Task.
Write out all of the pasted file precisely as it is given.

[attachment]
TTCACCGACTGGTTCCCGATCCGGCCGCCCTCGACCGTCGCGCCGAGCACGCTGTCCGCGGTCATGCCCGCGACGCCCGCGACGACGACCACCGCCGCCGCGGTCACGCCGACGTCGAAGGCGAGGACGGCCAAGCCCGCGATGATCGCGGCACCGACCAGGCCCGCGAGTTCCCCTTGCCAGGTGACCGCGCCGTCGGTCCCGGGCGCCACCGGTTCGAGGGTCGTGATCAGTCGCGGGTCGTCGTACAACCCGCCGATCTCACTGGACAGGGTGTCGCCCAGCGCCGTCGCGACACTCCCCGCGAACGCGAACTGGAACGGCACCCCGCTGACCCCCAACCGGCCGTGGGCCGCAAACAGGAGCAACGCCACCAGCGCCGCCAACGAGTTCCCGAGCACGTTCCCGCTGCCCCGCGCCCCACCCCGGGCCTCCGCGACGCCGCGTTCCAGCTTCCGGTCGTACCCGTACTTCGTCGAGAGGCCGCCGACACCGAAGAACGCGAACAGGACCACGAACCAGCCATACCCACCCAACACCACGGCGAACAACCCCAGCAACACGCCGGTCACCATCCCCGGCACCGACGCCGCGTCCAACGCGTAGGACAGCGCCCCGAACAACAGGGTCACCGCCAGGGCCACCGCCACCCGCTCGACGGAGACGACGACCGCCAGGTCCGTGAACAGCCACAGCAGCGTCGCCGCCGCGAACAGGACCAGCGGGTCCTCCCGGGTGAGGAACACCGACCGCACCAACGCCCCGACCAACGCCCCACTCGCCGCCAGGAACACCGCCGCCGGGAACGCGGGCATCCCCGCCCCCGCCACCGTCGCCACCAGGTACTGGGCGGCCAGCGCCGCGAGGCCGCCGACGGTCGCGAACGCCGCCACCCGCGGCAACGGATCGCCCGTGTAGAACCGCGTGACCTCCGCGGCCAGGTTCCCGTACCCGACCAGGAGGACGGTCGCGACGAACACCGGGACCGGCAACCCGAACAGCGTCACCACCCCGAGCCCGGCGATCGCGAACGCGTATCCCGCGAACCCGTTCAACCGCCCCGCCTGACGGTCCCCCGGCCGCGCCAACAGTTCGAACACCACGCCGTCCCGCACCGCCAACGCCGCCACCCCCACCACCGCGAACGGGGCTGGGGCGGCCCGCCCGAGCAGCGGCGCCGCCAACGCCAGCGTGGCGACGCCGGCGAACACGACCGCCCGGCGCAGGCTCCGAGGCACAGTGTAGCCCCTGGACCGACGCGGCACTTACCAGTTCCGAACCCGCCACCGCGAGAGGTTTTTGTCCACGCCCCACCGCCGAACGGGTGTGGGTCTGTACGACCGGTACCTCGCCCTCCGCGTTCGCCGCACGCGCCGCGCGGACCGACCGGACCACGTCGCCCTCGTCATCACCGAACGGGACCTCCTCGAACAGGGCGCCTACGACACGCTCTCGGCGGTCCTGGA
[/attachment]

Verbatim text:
TTCACCGACTGGTTCCCGATCCGGCCGCCCTCGACCGTCGCGCCGAGCACGCTGTCCGCGGTCATGCCCGCGACGCCCGCGACGACGACCACCGCCGCCGCGGTCACGCCGACGTCGAAGGCGAGGACGGCCAAGCCCGCGATGATCGCGGCACCGACCAGGCCCGCGAGTTCCCCTTGCCAGGTGACCGCGCCGTCGGTCCCGGGCGCCACCGGTTCGAGGGTCGTGATCAGTCGCGGGTCGTCGTACAACCCGCCGATCTCACTGGACAGGGTGTCGCCCAGCGCCGTCGCGACACTCCCCGCGAACGCGAACTGGAACGGCACCCCGCTGACCCCCAACCGGCCGTGGGCCGCAAACAGGAGCAACGCCACCAGCGCCGCCAACGAGTTCCCGAGCACGTTCCCGCTGCCCCGCGCCCCACCCCGGGCCTCCGCGACGCCGCGTTCCAGCTTCCGGTCGTACCCGTACTTCGTCGAGAGGCCGCCGACACCGAAGAACGCGAACAGGACCACGAACCAGCCATACCCACCCAACACCACGGCGAACAACCCCAGCAACACGCCGGTCACCATCCCCGGCACCGACGCCGCGTCCAACGCGTAGGACAGCGCCCCGAACAACAGGGTCACCGCCAGGGCCACCGCCACCCGCTCGACGGAGACGACGACCGCCAGGTCCGTGAACAGCCACAGCAGCGTCGCCGCCGCGAACAGGACCAGCGGGTCCTCCCGGGTGAGGAACACCGACCGCACCAACGCCCCGACCAACGCCCCACTCGCCGCCAGGAACACCGCCGCCGGGAACGCGGGCATCCCCGCCCCCGCCACCGTCGCCACCAGGTACTGGGCGGCCAGCGCCGCGAGGCCGCCGACGGTCGCGAACGCCGCCACCCGCGGCAACGGATCGCCCGTGTAGAACCGCGTGACCTCCGCGGCCAGGTTCCCGTACCCGACCAGGAGGACGGTCGCGACGAACACCGGGACCGGCAACCCGAACAGCGTCACCACCCCGAGCCCGGCGATCGCGAACGCGTATCCCGCGAACCCGTTCAACCGCCCCGCCTGACGGTCCCCCGGCCGCGCCAACAGTTCGAACACCACGCCGTCCCGCACCGCCAACGCCGCCACCCCCACCACCGCGAACGGGGCTGGGGCGGCCCGCCCGAGCAGCGGCGCCGCCAACGCCAGCGTGGCGACGCCGGCGAACACGACCGCCCGGCGCAGGCTCCGAGGCACAGTGTAGCCCCTGGACCGACGCGGCACTTACCAGTTCCGAACCCGCCACCGCGAGAGGTTTTTGTCCACGCCCCACCGCCGAACGGGTGTGGGTCTGTACGACCGGTACCTCGCCCTCCGCGTTCGCCGCACGCGCCGCGCGGACCGACCGGACCACGTCGCCCTCGTCATCACCGAACGGGACCTCCTCGAACAGGGCGCCTACGACACGCTCTCGGCGGTCCTGGA